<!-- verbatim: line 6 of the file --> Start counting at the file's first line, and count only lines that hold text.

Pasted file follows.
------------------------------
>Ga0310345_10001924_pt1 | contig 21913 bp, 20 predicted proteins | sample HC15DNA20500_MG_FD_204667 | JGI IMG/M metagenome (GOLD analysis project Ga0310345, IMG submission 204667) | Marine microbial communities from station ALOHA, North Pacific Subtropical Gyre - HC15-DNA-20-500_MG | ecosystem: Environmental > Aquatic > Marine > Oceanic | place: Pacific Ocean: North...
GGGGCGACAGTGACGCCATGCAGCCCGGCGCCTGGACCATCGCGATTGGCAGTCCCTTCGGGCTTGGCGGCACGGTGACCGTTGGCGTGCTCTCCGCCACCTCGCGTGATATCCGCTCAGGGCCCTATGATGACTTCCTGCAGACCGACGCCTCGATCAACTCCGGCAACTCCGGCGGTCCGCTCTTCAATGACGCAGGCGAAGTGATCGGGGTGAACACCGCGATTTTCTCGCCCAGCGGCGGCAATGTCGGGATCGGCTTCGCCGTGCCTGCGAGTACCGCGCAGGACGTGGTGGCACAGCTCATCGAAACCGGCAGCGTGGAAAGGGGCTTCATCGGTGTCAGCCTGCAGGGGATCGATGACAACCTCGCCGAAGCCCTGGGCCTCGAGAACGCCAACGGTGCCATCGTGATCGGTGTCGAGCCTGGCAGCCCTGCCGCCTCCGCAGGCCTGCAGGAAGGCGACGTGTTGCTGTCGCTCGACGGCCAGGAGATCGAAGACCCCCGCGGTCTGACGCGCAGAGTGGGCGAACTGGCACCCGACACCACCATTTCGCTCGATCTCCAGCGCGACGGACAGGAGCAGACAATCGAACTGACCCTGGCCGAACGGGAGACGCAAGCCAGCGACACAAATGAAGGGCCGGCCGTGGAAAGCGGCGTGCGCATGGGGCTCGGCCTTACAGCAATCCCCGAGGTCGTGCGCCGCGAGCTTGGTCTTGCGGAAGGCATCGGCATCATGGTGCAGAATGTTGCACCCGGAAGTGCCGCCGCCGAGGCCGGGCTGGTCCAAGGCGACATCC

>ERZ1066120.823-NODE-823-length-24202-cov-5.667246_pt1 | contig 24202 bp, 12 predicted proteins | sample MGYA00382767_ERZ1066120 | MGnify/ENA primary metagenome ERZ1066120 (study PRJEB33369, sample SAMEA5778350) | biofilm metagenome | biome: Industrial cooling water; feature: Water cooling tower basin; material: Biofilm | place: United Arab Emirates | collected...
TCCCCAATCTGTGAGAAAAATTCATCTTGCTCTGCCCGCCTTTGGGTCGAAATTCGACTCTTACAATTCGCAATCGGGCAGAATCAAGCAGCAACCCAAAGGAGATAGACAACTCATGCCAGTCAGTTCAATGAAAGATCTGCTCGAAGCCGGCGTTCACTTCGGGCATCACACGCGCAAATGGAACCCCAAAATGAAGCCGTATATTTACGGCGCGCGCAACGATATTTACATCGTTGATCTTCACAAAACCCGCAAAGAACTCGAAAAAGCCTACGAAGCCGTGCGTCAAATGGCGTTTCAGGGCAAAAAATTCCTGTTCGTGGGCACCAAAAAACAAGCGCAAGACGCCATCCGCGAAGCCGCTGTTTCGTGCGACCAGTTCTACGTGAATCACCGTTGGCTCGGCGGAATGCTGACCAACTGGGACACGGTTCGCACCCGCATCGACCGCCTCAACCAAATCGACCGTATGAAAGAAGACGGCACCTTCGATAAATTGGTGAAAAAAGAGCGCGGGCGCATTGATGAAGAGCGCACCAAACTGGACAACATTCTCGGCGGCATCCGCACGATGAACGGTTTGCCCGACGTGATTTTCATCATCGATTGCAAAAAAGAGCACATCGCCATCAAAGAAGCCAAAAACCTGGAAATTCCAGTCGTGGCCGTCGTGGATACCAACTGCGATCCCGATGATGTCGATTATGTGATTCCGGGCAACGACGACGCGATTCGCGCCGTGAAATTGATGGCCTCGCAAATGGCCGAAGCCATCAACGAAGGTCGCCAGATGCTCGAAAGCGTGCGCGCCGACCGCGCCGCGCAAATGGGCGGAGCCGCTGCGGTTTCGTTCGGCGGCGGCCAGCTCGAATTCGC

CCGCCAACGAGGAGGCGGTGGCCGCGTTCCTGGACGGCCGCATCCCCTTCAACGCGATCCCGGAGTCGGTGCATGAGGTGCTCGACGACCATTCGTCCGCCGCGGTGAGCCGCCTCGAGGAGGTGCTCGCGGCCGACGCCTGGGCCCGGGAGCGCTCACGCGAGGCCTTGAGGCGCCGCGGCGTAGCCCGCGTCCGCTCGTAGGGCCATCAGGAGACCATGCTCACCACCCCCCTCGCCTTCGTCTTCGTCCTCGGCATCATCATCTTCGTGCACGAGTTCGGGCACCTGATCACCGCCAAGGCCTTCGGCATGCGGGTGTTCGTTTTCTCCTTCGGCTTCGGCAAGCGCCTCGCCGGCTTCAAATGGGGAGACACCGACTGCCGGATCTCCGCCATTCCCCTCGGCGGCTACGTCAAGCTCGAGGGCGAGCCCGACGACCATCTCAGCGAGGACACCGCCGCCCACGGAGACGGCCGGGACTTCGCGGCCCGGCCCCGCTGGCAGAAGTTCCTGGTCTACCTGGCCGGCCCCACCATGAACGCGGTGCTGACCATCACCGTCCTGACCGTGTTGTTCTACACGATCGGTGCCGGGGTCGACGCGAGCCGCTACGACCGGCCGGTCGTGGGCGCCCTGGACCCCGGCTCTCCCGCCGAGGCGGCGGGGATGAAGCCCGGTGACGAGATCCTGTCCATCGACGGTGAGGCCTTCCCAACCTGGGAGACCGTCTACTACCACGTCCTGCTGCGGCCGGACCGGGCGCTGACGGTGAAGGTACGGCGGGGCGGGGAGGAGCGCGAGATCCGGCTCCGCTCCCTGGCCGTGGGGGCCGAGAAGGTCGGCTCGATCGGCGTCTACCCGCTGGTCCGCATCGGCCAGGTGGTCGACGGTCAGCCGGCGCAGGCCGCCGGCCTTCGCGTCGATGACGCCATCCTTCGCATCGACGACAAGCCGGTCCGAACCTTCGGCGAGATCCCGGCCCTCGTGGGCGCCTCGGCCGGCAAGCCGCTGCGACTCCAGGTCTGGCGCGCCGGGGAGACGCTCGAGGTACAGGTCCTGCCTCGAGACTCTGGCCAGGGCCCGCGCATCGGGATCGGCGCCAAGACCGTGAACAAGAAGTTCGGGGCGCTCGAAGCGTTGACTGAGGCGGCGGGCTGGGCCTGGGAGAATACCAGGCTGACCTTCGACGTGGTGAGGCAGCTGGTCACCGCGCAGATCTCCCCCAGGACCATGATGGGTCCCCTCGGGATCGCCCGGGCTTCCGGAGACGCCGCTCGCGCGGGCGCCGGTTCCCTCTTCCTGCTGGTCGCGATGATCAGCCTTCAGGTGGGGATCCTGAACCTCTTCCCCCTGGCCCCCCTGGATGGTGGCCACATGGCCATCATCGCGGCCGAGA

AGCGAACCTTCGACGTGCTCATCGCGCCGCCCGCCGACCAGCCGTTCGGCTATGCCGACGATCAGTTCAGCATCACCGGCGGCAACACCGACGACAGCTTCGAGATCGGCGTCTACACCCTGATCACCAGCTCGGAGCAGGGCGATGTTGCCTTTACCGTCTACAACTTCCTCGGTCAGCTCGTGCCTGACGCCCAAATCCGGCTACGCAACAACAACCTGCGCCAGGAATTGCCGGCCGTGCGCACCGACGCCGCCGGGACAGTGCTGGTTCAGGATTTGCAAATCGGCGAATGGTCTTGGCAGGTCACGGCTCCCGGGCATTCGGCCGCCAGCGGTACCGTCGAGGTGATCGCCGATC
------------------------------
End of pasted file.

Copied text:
AGCGAACCTTCGACGTGCTCATCGCGCCGCCCGCCGACCAGCCGTTCGGCTATGCCGACGATCAGTTCAGCATCACCGGCGGCAACACCGACGACAGCTTCGAGATCGGCGTCTACACCCTGATCACCAGCTCGGAGCAGGGCGATGTTGCCTTTACCGTCTACAACTTCCTCGGTCAGCTCGTGCCTGACGCCCAAATCCGGCTACGCAACAACAACCTGCGCCAGGAATTGCCGGCCGTGCGCACCGACGCCGCCGGGACAGTGCTGGTTCAGGATTTGCAAATCGGCGAATGGTCTTGGCAGGTCACGGCTCCCGGGCATTCGGCCGCCAGCGGTACCGTCGAGGTGATCGCCGATC